John Holles, 1st Duke of Newcastle-upon-Tyne , KG, PC (9 January 1662 – 15 July 1711). He was born in Edwinstowe, Nottinghamshire, the son of the 3rd Earl of Clare and his wife Grace Pierrepont. Grace was daughter of The Hon. William Pierrepont and granddaughter of the 1st Earl of Kingston-upon-Hull. Holles was elected MP for Nottinghamshire as Lord Houghton on 14 January 1689, but was called to the House of Lords two days later when his father died and he became the 4th Earl of Clare. He was created the 1st Duke of Newcastle-upon-Tyne, of the 2nd creation, in 1694. The Duke of Newcastle-upon-Tyne is a title which was created three times in British history. The first creation had become extinct when Henry Cavendish, 2nd Duke of Newcastle-upon-Tyne died with out a male heir. On 1 March 1690, he married Lady Margaret Cavendish, a daughter of Henry Cavendish. They had one child, Lady Henrietta Cavendish Holles (1694–1755), who married the 2nd Earl of Oxford and Mortimer and was mother to Margaret Bentinck, Duchess of Portland. In 1710 he purchased Wimpole Park in Cambridgeshire and the Manor of Marylebone. The Marylebone lands passed to his son-in-law Harley who named Holles Street in his memory. A rivalry was formed between John and his sister, Elizabeth, when she married Christopher Vane, 1st Baron Barnard.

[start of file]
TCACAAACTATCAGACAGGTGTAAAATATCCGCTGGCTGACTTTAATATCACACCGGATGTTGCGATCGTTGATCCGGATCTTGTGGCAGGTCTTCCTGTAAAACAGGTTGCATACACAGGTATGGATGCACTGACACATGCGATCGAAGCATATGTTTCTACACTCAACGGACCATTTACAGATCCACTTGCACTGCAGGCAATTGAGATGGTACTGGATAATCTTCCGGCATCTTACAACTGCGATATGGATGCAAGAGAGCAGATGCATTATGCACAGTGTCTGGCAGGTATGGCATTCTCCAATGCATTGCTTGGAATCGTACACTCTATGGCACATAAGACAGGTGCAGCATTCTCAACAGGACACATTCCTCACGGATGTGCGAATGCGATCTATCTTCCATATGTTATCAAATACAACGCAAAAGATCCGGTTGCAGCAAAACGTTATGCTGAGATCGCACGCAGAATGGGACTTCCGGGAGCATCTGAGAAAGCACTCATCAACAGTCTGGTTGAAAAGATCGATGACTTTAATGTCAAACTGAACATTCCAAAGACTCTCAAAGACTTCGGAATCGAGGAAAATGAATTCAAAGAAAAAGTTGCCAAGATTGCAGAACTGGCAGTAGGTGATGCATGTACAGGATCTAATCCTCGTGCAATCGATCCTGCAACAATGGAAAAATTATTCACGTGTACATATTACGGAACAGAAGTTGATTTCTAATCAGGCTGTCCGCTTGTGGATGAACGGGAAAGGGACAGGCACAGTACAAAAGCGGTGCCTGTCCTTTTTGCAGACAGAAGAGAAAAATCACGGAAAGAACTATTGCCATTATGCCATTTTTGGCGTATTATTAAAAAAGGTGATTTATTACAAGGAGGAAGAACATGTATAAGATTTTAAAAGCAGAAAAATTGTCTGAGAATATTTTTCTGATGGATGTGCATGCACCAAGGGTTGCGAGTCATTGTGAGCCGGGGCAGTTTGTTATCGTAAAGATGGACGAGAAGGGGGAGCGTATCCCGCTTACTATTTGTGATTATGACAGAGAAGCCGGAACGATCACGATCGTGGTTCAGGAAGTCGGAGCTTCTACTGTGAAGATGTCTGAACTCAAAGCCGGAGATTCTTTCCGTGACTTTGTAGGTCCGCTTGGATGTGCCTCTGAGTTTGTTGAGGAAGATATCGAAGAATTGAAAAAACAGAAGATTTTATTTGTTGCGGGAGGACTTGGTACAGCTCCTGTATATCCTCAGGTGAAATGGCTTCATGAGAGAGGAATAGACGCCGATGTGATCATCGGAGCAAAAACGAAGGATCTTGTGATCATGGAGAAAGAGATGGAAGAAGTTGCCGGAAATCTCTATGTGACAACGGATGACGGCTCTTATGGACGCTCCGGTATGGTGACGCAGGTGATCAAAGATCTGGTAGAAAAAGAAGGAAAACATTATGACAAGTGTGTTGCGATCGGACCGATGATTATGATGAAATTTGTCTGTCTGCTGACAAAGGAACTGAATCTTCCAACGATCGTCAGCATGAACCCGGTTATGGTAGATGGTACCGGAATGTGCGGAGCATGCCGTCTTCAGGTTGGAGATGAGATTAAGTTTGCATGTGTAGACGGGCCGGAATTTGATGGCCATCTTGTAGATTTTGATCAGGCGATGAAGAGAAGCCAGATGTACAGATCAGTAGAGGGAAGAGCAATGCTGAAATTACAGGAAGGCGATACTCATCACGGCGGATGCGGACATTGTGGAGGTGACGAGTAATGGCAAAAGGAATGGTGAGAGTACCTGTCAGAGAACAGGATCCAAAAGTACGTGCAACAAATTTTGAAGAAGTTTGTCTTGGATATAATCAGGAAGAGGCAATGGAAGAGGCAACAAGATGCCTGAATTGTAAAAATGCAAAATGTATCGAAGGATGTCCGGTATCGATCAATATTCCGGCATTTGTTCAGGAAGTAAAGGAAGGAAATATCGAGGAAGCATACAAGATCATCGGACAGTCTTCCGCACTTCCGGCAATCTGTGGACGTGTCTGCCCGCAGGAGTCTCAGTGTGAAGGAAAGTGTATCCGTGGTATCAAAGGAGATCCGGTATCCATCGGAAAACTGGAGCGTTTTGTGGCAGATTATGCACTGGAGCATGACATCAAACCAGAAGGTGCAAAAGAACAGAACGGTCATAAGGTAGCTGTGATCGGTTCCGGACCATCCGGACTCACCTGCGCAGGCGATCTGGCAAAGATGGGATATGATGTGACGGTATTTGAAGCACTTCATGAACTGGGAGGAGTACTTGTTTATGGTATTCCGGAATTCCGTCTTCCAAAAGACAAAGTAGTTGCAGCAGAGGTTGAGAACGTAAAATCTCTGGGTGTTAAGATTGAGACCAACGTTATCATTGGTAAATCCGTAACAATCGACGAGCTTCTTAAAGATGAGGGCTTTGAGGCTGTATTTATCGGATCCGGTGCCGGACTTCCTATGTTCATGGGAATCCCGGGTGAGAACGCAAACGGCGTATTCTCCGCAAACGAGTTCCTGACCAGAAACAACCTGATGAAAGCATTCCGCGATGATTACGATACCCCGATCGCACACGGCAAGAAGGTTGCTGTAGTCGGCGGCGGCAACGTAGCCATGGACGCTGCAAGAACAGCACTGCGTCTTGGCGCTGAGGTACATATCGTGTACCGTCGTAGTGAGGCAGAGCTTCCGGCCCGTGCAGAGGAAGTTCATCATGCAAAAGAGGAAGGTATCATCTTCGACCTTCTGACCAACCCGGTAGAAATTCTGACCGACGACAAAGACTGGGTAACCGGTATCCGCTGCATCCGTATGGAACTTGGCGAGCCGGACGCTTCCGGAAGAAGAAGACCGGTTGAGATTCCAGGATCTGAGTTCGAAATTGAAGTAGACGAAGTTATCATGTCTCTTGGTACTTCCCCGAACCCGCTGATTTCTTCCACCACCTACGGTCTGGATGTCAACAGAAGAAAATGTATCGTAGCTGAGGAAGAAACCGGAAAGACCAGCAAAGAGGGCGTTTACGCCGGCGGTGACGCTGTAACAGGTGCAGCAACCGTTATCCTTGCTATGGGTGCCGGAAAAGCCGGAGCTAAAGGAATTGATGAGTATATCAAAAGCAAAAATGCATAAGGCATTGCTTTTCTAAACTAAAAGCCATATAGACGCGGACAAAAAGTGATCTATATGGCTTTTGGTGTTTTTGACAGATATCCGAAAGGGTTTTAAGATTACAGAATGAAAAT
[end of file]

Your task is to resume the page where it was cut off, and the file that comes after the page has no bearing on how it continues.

The Albino Boys at Wiki say that this is a portrait of John Holles, Duke of Newcastle.

Ha,ha: strange, but he does NOT look Black, ruddy, and SIXTY YEARS OLD!

 

 

 

 

 

More Macky's

 

Here are more White pages from Macky's, which incontrovertibly show that Britain's,

(and the rest of Europe's), original Monarchs and Nobility were Black people.

So what happened? Murder, Mayhem, Slavery and Indenture.

The number killed to take over the Americas is stated (by them) as 130 million.

Since they still cling to the nonsense of them being native to Europe,

they have produced no estimates as to how many Blacks they killed to take over Europe;

though numbers for the main instrument (the Thirty Years War), are available.

In the United States, those murderous, Civil War Starting types, still hold great power, as evidenced by Donald Trump.

And they still love the lie, to cover their hateful nature. They originally claimed that they once voted for Obama,

but turned to Trump because of economic unease, (and there were some stupid enough to believe them)!

It is only in April 2018, that they finally admit that they voted for Trump because of RACE unease.

See the New York Times story titled: Trump Voters Driven by Fear of Losing Status, Not Economic Anxiety, Study Finds.

https://www.nytimes.com/2018/04/24/us/politics/trump-economic-anxiety.html

Make note that many more Noble Black Families are mentioned in the Dictionary of National Biography (DNB)